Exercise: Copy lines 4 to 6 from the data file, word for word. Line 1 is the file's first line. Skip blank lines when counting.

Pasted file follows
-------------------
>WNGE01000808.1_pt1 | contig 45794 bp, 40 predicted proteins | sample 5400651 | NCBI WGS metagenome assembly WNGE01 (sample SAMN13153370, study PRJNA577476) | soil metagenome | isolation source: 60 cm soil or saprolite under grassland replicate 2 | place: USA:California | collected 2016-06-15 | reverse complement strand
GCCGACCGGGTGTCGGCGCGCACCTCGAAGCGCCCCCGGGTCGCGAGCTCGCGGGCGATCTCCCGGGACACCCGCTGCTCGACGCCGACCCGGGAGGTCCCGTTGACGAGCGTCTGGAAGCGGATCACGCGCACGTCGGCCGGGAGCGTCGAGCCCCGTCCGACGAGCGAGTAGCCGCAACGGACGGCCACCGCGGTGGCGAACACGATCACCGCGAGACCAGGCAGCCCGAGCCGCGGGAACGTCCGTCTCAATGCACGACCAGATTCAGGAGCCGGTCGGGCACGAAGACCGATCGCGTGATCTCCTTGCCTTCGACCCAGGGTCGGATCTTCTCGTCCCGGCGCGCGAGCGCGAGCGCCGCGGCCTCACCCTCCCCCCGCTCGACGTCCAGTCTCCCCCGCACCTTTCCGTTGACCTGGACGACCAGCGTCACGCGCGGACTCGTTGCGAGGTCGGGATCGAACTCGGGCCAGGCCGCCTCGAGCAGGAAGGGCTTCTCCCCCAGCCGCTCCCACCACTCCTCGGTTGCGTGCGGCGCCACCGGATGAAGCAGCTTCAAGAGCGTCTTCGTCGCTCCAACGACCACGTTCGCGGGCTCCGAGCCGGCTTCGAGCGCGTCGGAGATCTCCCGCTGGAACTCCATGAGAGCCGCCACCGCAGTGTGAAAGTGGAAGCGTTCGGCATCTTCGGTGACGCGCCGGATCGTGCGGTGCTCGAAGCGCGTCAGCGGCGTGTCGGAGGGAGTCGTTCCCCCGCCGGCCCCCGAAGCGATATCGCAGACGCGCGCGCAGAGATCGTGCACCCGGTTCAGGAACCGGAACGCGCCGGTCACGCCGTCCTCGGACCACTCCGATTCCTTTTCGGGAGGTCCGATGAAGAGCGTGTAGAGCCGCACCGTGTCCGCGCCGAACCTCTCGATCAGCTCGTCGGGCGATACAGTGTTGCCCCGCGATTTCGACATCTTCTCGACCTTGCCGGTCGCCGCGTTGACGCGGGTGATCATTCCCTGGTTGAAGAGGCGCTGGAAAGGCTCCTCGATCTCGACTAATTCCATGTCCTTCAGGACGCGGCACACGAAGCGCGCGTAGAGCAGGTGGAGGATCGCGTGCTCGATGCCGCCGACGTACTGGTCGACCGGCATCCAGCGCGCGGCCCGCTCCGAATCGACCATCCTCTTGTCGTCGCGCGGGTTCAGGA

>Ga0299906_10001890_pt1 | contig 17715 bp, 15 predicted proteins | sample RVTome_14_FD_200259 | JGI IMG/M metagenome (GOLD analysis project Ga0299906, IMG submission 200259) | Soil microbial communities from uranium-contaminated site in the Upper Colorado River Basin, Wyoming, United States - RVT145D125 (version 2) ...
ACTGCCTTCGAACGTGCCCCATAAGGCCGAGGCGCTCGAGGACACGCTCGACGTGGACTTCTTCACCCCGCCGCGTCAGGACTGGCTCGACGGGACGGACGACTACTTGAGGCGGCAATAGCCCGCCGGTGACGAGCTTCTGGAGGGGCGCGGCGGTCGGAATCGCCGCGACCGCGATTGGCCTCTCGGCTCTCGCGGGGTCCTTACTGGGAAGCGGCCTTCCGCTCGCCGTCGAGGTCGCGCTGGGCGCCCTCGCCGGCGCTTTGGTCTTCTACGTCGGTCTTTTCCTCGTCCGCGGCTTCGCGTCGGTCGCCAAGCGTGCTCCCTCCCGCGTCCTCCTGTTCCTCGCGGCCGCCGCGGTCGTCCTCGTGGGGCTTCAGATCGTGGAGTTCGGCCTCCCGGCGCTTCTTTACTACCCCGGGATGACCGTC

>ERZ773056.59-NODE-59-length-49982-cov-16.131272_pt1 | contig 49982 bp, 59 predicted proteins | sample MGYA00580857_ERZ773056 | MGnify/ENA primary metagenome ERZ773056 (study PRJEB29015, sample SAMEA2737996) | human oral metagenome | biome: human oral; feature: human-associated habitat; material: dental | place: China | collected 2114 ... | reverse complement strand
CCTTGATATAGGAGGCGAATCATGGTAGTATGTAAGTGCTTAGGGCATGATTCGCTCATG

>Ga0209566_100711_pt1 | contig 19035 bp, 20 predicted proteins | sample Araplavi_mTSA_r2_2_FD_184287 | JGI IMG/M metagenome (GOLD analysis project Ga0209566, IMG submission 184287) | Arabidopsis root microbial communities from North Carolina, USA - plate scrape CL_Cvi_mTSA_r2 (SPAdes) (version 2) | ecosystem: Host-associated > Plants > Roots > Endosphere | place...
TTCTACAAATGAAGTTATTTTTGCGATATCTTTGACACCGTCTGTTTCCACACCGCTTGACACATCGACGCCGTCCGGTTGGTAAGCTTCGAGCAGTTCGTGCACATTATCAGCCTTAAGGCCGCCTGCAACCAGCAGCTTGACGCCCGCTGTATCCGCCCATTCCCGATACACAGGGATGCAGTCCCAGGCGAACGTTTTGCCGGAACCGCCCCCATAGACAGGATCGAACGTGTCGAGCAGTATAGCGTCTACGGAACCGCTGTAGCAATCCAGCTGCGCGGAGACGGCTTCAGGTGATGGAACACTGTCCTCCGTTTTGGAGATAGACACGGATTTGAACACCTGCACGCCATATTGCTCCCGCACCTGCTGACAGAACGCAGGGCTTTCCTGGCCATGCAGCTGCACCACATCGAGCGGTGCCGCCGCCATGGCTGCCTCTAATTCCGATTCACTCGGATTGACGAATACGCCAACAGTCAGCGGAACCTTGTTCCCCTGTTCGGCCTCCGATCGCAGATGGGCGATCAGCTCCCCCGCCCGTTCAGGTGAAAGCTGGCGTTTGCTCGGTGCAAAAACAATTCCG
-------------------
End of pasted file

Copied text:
ACTGCCTTCGAACGTGCCCCATAAGGCCGAGGCGCTCGAGGACACGCTCGACGTGGACTTCTTCACCCCGCCGCGTCAGGACTGGCTCGACGGGACGGACGACTACTTGAGGCGGCAATAGCCCGCCGGTGACGAGCTTCTGGAGGGGCGCGGCGGTCGGAATCGCCGCGACCGCGATTGGCCTCTCGGCTCTCGCGGGGTCCTTACTGGGAAGCGGCCTTCCGCTCGCCGTCGAGGTCGCGCTGGGCGCCCTCGCCGGCGCTTTGGTCTTCTACGTCGGTCTTTTCCTCGTCCGCGGCTTCGCGTCGGTCGCCAAGCGTGCTCCCTCCCGCGTCCTCCTGTTCCTCGCGGCCGCCGCGGTCGTCCTCGTGGGGCTTCAGATCGTGGAGTTCGGCCTCCCGGCGCTTCTTTACTACCCCGGGATGACCGTC

>ERZ773056.59-NODE-59-length-49982-cov-16.131272_pt1 | contig 49982 bp, 59 predicted proteins | sample MGYA00580857_ERZ773056 | MGnify/ENA primary metagenome ERZ773056 (study PRJEB29015, sample SAMEA2737996) | human oral metagenome | biome: human oral; feature: human-associated habitat; material: dental | place: China | collected 2114 ... | reverse complement strand
CCTTGATATAGGAGGCGAATCATGGTAGTATGTAAGTGCTTAGGGCATGATTCGCTCATG